While politicians skirmish, teachers and staff face life on the front lines

2 April 2023

Over the four decades that I’ve known my friend, he’s managed to carve out two successful careers without losing his sense of humor. He could have retired years ago and finished the collection of short stories he’s been working on, but couldn’t imagine himself just sitting around the house.

So, one day between ho-hum part-time jobs, he decided to apply for work as a campus monitor with the Clark County School District. As corny as it might sound, the idea of helping young people appealed to him and made him feel like he was contributing to something greater than himself.

Assigned to a middle school in what is considered a tough Southern Nevada neighborhood, he found himself enjoying most of the kids, teachers and administrators he encountered. When we’d talk about our work days, he’d often laugh as he related some of the crazy things the middle-schoolers said and did.

But not every day was sunny. As he gained more experience on the job, he started to find it less entertaining and more concerning, even depressing. Although many of the students managed to get through the school day without incident, others could be relied on to act out. Some did so violently.

As a campus monitor, it was part of his job to remind students to get to class and to help restore order when necessary. In the course of his daily work life, he’s been cursed at, threatened, shoved, punched, bitten and had food thrown at him.

With all that, he feels fortunate. He knows teachers and staffers who have had it much worse. And heaven help those who lose their cool and put their hands on a student.

In trying to do a job that pays a few bucks more than minimum wage, my friend finds himself on the front line of a debate about public school safety and restorative justice that reverberates through society and currently echoes through the state Legislature and inside Gov. Joe Lombardo’s office.

“Everyone knows our schools are violent,” he says. “Everyone knows kids can be disrespectful, but unless you’re in the middle of it you don’t know how bad it is. What you see on the news is only a snippet of what actually goes on. The reality is much worse.”

Elected officials believe something should be done to improve safety and security of students and teachers, but they haven’t come together to craft a solution. And keeping the current restorative justice model in place without substantial changes is not only counterproductive, but also courts disaster.

“We all know the importance of the rule of law in a society,” he says. “We fail to acknowledge the importance of the rule of law in our schools. Restorative justice does not work in its current form. I know because I’m a campus monitor at a troubled middle school. I’m in the battle zone every day. I say that and I’m a liberal. We need to increase the number of behavioral schools. I’m not a big Joe Lombardo guy, but he’s right about this one. We need to take our schools back. Behavioral interventions do not work for the worst students.”

In a way, he’s fortunate. He doesn’t have to try to teach in that atmosphere.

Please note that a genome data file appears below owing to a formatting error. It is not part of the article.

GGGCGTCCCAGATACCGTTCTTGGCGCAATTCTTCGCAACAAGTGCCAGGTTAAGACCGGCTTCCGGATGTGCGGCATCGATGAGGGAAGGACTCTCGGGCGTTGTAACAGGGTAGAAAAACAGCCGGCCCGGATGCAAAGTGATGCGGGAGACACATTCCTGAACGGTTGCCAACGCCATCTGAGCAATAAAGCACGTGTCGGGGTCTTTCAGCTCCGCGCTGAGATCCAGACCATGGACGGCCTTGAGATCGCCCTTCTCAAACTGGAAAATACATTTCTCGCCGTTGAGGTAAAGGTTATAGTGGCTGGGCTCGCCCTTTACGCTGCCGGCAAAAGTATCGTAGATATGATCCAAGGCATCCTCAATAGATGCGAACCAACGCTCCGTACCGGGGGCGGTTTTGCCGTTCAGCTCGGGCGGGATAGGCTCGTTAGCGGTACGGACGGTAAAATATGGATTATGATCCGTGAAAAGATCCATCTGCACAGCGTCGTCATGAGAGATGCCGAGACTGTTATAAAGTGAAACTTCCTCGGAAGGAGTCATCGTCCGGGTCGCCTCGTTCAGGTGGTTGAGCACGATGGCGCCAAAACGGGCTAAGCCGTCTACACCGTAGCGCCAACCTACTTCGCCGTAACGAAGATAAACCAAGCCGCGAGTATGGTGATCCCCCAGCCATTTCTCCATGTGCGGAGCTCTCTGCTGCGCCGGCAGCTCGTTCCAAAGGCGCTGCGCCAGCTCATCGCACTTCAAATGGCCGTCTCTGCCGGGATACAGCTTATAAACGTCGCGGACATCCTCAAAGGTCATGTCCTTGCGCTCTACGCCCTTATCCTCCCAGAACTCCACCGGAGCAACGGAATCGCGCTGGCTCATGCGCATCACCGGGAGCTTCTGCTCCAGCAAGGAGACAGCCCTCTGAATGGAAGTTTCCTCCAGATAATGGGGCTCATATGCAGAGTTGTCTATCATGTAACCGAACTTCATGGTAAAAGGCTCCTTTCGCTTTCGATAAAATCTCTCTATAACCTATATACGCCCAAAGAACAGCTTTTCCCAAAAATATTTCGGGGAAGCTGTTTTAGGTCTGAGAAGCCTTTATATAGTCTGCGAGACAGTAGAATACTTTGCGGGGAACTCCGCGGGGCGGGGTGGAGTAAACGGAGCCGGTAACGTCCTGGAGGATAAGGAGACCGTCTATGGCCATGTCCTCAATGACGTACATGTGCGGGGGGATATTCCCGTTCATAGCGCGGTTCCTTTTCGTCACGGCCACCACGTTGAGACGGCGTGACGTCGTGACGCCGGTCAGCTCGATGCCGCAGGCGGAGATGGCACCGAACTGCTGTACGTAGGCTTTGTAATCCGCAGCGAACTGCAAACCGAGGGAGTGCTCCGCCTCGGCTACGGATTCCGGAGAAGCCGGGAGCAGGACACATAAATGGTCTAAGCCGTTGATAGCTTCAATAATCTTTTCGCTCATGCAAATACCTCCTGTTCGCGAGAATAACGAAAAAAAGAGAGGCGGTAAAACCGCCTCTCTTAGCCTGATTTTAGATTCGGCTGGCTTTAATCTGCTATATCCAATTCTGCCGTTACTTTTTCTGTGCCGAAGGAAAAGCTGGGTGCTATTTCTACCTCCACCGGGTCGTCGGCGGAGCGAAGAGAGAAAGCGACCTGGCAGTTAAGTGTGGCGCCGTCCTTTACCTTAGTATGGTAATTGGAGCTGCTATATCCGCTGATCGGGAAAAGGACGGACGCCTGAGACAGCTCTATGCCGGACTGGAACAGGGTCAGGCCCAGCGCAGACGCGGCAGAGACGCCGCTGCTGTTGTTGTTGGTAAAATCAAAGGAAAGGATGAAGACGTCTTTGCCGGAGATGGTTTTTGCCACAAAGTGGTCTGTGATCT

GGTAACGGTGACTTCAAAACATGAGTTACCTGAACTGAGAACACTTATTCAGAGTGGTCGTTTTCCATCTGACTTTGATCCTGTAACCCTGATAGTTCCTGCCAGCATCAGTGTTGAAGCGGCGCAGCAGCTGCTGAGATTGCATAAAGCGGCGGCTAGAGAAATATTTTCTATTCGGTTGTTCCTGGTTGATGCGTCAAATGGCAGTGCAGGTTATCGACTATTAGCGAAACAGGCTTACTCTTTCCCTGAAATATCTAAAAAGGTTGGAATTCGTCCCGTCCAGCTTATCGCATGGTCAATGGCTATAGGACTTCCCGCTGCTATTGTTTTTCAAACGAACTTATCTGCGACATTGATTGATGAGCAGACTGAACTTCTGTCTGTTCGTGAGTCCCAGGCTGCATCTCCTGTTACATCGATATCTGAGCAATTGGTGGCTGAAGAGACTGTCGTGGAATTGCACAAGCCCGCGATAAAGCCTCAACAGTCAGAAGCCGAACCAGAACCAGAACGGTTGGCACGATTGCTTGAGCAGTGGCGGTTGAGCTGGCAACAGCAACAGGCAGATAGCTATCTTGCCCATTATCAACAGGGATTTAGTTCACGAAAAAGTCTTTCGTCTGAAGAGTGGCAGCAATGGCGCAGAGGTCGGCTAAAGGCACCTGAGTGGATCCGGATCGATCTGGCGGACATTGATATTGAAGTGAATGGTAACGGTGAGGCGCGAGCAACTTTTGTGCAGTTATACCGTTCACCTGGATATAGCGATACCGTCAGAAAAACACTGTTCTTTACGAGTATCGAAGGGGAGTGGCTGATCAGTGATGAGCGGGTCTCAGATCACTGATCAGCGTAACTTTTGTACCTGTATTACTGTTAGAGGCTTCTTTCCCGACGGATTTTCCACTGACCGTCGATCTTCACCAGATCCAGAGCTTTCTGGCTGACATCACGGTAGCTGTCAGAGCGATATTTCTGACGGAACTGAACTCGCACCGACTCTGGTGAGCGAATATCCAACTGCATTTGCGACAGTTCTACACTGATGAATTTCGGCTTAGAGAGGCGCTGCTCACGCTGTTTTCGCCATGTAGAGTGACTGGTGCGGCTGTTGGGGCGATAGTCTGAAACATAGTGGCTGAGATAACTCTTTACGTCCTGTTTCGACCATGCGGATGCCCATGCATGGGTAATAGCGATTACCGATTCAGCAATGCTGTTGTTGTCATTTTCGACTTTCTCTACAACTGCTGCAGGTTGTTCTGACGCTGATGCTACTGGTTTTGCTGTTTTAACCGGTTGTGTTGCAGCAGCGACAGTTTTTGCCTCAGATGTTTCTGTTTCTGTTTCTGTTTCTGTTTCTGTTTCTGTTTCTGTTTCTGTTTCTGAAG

“Teachers are extremely frustrated,” he says. “The teachers know there are very few real consequences for the students. So, to be able to teach, they give bathroom passes to the bad students to get them out of the classroom. The bad students hang out in the halls. Some bang on doors, disrupting other classes. Some smoke weed in the bathroom, take extra-long bathroom breaks. … Some I catch go to the dean’s office. Sometimes they are sent back to class. If it happens enough, there’s a conference with a parent. Little changes with the really bad kids. We need way more behavioral schools. They need to send kids as soon as they get out of line.”

He knows that makes him sound a little like an old conservative guy with a crewcut and a sign in the front yard reading “Stay off my lawn.” So be it.

The causes and solutions are above his pay grade, he says, but you don’t have to look far to see that they are obviously influenced by a society that glamorizes violence and vulgarity. In many ways, the children are just imitating what they see every day. They just happen to live at a time when fights in the cafeteria are posted on social media.

With that, he allowed himself to wax a bit philosophical.

“Yes, the breakdown of the American family and various institutions are to blame,” he says. “But look at us all. We need look no further than ourselves. Our political discourse at the local and national level is nasty. Accidentally cut someone off in traffic, and they act like you’ve grievously wounded them. Everyone wants to fight. And now the kids do too.”

My friend doesn’t want to be misunderstood. He’s not feeling sorry for himself. He fears for the education system that he’s always believed in, and he’s pushing 70.

As winter turns to spring, he finds himself considering retiring at the end of the current school year.

He’s not sorry for trying to help out as a campus monitor, and isn’t bitter about even those bad days, but at his age he doesn’t want to lose what’s left of his sense of humor.

John L. Smith is an author and longtime columnist. He was born in Henderson and his family’s Nevada roots go back to 1881. His stories have appeared in Time, Readers Digest, The Daily Beast, Reuters, Ruralite and Desert Companion, among others. He also offers weekly commentary on Nevada Public Radio station KNPR.

The post While politicians skirmish, teachers and staff face life on the front lines appeared first on The Nevada Independent.

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